It goes without saying that a closed-ended set of questions is a very narrow way of assessing the correspondence between expertise and accuracy. But putting that aside for a moment, the results suggest that experts can at least somewhat differentiate between when they are operating inside their expertise bubble and when they are straying from it. [4] The fact that expert confidence varied significantly between correct and incorrect answers suggests experts at least have a sense of when they are less certain about the insight provided by their expertise.

Even when they were wrong, though, experts were still more confident than they should have been in their response. Some of this, as Han and Dunning argue, is explainable by a system that “favors assertive knowledge.” In other words, experts navigate a world where they are expected to have the answer and to demonstrate confidence in that answer.

There is little incentive for experts to develop a sense of humility that could lead to doubt, especially when an expert who lacks confidence is unlikely to be an improvement over an expert who has too much of it. So even when they are less certain, they may still demonstrate high confidence in their assertions.

As such, there is a tension to manage. A deficiency of confidence is likely to hinder an expert’s performance. But an overabundance of it is also likely to lead to erroneous conclusions. And if experts are too confident in their conclusions, it can motivate them to seek out information that merely confirms them (also called motivated reasoning), even if there is strong contradictory evidence.

Hence, some skepticism of experts’ own confidence seems warranted. Although experts are more likely to produce valid intuitive responses when confronted with a situation where their expertise applies (as in Figure 1 [5]), if they find themselves seldom willing to expand beyond their intuition, they may develop a pattern of overconfidence. And that pattern of overconfidence could lead to disastrous outcomes.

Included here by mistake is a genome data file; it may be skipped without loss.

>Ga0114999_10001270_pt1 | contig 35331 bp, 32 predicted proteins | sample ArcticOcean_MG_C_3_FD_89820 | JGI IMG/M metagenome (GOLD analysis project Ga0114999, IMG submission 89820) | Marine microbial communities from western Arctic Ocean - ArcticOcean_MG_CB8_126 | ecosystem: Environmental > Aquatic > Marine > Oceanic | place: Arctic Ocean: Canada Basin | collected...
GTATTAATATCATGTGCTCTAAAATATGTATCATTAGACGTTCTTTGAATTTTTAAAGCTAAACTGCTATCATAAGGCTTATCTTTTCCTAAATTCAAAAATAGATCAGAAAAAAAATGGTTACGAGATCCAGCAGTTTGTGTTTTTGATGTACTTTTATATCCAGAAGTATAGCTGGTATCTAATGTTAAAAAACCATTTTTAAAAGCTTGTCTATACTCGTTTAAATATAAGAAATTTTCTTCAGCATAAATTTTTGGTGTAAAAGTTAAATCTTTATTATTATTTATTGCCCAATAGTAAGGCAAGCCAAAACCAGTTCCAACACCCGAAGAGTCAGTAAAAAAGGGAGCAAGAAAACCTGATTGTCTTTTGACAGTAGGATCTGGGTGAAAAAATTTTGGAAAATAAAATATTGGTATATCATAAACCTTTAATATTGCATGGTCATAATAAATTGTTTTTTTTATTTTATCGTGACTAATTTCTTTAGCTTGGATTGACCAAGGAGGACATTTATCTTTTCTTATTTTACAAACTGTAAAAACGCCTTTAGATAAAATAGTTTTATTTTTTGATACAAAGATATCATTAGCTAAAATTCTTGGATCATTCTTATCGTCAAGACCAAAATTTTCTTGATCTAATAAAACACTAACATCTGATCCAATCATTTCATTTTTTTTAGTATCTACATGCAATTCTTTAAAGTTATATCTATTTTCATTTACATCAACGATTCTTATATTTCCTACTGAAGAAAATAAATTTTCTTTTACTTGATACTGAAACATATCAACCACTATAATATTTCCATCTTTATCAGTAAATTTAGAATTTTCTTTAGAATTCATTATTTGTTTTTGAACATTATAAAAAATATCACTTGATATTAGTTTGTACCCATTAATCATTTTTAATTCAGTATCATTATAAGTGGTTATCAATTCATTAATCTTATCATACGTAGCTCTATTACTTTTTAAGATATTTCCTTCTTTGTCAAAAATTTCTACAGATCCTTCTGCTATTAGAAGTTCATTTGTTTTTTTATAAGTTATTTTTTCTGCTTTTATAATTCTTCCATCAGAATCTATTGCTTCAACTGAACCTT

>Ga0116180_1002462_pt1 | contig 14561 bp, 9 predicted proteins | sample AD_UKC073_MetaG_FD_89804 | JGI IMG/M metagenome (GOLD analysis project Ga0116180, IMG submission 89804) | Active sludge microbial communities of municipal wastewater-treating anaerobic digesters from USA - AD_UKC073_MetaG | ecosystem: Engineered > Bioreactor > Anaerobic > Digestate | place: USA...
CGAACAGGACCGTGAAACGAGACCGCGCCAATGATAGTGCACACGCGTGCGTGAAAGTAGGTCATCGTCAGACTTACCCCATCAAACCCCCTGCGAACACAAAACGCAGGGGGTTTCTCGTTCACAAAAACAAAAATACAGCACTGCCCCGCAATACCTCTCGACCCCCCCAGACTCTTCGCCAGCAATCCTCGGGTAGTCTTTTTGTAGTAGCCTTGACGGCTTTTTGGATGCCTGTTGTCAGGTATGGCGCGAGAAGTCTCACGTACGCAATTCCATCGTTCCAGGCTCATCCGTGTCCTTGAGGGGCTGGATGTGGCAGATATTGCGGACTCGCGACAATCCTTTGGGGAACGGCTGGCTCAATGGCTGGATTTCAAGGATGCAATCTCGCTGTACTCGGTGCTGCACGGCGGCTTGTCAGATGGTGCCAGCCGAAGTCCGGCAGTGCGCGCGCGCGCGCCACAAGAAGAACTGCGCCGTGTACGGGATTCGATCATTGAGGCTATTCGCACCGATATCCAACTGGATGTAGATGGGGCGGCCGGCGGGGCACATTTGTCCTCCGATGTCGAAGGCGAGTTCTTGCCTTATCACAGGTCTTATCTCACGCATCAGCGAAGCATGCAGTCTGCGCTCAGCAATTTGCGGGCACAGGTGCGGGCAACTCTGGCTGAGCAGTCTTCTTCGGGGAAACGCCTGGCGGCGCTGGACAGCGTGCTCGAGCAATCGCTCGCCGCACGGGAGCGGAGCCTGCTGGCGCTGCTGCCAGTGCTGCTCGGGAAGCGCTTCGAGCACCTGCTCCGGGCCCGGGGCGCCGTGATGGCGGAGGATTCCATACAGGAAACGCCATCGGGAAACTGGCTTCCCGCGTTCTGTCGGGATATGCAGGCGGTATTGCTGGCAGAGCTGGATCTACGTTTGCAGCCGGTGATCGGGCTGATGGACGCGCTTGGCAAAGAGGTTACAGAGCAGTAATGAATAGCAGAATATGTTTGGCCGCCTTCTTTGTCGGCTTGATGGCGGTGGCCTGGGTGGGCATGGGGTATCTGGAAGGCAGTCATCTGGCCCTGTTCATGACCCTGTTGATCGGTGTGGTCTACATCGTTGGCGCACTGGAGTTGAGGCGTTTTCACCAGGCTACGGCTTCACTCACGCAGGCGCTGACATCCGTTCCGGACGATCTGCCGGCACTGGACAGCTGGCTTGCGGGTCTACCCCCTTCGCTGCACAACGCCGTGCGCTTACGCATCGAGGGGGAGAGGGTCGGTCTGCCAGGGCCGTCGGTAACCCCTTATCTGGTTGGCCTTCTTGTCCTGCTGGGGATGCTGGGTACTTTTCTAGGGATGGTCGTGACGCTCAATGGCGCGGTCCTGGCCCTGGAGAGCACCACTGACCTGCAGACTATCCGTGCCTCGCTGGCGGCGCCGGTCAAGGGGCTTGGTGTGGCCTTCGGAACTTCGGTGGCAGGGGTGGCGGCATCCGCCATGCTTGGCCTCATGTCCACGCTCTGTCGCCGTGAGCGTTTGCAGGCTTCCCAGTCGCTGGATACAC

Source: Matt Grawitch
Figure 1. Narrow vs. Expansive Use of Evidence
Source: Matt Grawitch

Consumers of expert opinions on various topics should also recognize that when an expert appears confident, that confidence does not necessarily equate to insight or wisdom. Experts will tend to be more confident than nonexperts, but if, as this study suggests, experts tend to be more confident than nonexperts even when they’re wrong, it may be difficult to tell when experts have an appropriate level of confidence and when they have strayed into the territory of overconfidence. It’s unknown whether consumers could reliably differentiate the two conditions, but that could be worth further study.



[1] The climate scientists and psychologists received true/false questions, while the investors were provided multiple choice questions.

[2] There were some idiosyncratic elements present in each of the studies as well, but you can dive more deeply into those by reading the research article.

[3] Psychologists only performed 9 percentage points higher than nonexperts, which was much lower than for the climate scientist (25 percentage point difference) and investor (18 percentage point different) studies. I will not opine on that difference here, though, as it is off topic.

[4] Han and Dunning argue that is not the case, but I would disagree. The fact that expert confidence varied significantly between correct and incorrect answers suggests experts at least have a sense of when they are less certain.

[5] I originally developed and used this figure here.